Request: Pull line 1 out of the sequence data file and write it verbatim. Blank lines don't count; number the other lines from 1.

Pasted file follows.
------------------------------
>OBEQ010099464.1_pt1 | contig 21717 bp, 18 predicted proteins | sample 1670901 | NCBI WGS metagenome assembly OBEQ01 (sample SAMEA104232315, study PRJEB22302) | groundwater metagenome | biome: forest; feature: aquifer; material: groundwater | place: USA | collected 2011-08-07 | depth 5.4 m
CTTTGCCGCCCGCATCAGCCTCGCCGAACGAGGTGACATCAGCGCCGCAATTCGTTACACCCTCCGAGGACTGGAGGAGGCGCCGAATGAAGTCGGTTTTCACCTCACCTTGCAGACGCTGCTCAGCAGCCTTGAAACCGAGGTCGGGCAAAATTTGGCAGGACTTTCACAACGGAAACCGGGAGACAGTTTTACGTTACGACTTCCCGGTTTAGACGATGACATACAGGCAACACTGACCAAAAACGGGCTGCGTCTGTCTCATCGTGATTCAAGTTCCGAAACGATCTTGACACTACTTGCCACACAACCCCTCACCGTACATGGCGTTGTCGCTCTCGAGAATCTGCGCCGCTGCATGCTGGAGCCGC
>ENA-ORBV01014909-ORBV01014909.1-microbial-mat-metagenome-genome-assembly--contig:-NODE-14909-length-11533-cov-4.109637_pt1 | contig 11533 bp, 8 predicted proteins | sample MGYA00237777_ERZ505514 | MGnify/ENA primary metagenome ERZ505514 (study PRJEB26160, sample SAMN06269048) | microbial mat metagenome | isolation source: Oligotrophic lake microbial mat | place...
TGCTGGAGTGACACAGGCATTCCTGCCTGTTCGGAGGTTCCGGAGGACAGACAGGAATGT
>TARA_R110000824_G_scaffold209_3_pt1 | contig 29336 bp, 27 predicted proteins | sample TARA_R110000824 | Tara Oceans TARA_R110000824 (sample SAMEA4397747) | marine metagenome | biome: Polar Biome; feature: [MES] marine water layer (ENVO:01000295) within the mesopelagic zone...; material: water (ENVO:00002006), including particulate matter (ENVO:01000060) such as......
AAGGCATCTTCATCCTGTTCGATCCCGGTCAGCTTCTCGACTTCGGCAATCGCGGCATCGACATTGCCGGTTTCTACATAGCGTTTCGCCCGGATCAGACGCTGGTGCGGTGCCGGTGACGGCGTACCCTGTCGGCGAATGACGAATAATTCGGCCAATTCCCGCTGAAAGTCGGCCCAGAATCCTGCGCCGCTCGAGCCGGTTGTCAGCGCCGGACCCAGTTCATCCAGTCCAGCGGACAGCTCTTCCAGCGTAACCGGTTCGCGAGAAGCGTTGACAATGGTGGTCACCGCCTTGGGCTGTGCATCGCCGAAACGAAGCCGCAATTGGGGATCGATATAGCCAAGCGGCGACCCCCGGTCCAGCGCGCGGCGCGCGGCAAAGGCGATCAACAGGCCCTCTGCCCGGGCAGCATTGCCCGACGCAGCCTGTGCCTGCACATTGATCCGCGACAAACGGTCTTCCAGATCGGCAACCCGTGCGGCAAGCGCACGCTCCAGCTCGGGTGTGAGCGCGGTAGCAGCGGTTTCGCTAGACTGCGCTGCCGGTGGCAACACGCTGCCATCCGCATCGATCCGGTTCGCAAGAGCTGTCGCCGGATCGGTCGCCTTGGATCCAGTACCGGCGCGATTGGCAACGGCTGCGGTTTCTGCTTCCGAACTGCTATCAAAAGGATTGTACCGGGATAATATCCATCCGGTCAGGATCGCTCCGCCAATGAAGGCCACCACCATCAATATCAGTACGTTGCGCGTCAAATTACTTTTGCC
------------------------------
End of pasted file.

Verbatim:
>OBEQ010099464.1_pt1 | contig 21717 bp, 18 predicted proteins | sample 1670901 | NCBI WGS metagenome assembly OBEQ01 (sample SAMEA104232315, study PRJEB22302) | groundwater metagenome | biome: forest; feature: aquifer; material: groundwater | place: USA | collected 2011-08-07 | depth 5.4 m